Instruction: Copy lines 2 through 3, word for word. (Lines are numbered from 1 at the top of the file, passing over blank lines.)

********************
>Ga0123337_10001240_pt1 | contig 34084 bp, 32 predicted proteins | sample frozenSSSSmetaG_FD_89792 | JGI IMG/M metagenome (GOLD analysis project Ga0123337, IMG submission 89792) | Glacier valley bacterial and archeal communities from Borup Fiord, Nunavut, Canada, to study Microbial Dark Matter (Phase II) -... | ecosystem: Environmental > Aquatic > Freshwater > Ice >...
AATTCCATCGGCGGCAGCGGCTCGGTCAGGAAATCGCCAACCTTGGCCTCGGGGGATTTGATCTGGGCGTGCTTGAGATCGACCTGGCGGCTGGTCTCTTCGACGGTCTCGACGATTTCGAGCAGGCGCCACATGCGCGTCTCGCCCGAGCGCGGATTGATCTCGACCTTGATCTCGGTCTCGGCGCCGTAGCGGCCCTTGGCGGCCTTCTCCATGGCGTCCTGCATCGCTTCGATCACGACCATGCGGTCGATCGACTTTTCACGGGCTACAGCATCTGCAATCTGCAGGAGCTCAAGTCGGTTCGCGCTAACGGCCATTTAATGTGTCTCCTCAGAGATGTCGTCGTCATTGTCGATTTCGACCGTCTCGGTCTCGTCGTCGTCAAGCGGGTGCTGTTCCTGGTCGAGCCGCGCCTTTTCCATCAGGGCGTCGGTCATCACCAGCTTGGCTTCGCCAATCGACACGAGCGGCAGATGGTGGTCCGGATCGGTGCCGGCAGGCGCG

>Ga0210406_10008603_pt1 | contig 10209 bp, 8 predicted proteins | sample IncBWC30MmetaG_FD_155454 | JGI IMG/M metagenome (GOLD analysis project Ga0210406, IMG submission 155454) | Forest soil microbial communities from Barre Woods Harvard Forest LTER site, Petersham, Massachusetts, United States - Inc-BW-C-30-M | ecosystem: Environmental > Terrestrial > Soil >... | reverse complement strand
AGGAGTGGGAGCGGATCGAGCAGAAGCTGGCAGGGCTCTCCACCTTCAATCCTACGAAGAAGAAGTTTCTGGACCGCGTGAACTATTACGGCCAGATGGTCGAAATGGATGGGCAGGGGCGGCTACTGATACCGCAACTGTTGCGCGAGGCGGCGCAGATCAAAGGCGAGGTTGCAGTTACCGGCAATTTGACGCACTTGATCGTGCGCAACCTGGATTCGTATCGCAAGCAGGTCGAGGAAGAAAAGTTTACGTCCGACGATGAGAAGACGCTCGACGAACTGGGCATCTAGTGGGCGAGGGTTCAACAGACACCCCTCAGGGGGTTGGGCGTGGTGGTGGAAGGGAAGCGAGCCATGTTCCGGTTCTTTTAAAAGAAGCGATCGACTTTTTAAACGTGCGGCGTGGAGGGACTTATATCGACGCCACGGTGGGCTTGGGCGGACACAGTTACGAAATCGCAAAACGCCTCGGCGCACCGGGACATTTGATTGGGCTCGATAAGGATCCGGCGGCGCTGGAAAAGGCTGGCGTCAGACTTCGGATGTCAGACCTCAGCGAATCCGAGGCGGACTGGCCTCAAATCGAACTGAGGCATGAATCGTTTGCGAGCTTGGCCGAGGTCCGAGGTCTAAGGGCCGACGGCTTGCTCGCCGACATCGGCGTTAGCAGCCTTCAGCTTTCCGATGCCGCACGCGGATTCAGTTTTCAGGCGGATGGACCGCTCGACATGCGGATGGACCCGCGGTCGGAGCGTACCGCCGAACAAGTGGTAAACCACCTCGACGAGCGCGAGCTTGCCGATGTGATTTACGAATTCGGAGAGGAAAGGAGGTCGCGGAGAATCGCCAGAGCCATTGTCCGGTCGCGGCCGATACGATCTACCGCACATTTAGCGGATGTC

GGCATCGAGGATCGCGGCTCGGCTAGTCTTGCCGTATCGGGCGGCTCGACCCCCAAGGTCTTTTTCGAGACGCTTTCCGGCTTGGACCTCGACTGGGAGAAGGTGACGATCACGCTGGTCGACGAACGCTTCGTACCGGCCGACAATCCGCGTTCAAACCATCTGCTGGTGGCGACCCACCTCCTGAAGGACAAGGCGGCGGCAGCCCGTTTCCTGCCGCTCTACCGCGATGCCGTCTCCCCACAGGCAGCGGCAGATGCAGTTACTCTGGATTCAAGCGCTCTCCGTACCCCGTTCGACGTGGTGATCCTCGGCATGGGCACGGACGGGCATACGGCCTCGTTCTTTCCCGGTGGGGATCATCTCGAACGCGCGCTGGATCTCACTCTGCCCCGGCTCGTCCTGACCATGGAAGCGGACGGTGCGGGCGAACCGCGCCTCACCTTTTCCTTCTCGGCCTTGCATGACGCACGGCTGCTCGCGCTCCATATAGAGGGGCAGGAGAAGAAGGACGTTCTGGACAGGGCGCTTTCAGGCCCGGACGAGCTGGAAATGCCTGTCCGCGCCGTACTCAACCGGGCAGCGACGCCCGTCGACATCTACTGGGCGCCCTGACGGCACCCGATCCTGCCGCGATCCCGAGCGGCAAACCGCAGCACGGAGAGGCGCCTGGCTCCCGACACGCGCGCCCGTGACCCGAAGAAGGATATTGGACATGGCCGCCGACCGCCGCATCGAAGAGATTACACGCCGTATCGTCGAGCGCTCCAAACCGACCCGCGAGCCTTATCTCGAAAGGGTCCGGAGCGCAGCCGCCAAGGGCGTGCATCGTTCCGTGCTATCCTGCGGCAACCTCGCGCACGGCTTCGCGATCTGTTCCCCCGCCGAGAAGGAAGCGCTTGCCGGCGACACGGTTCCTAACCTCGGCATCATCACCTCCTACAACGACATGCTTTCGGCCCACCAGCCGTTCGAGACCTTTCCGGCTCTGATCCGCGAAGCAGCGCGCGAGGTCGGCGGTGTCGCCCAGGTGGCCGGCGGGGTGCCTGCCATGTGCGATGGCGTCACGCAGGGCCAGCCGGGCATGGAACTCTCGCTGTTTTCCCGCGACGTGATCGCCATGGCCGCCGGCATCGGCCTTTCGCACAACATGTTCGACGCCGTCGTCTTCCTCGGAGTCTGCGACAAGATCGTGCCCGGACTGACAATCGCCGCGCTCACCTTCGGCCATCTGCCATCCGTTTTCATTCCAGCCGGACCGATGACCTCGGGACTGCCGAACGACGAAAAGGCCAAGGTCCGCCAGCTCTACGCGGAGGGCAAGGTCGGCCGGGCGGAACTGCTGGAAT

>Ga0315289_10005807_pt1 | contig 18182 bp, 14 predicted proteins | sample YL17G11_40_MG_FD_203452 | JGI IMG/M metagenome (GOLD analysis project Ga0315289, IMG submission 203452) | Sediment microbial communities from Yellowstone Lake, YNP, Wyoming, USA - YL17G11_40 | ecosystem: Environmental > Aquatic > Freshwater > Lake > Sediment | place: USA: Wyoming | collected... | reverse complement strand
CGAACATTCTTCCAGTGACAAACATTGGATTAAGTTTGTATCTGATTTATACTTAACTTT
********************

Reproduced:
AATTCCATCGGCGGCAGCGGCTCGGTCAGGAAATCGCCAACCTTGGCCTCGGGGGATTTGATCTGGGCGTGCTTGAGATCGACCTGGCGGCTGGTCTCTTCGACGGTCTCGACGATTTCGAGCAGGCGCCACATGCGCGTCTCGCCCGAGCGCGGATTGATCTCGACCTTGATCTCGGTCTCGGCGCCGTAGCGGCCCTTGGCGGCCTTCTCCATGGCGTCCTGCATCGCTTCGATCACGACCATGCGGTCGATCGACTTTTCACGGGCTACAGCATCTGCAATCTGCAGGAGCTCAAGTCGGTTCGCGCTAACGGCCATTTAATGTGTCTCCTCAGAGATGTCGTCGTCATTGTCGATTTCGACCGTCTCGGTCTCGTCGTCGTCAAGCGGGTGCTGTTCCTGGTCGAGCCGCGCCTTTTCCATCAGGGCGTCGGTCATCACCAGCTTGGCTTCGCCAATCGACACGAGCGGCAGATGGTGGTCCGGATCGGTGCCGGCAGGCGCG

>Ga0210406_10008603_pt1 | contig 10209 bp, 8 predicted proteins | sample IncBWC30MmetaG_FD_155454 | JGI IMG/M metagenome (GOLD analysis project Ga0210406, IMG submission 155454) | Forest soil microbial communities from Barre Woods Harvard Forest LTER site, Petersham, Massachusetts, United States - Inc-BW-C-30-M | ecosystem: Environmental > Terrestrial > Soil >... | reverse complement strand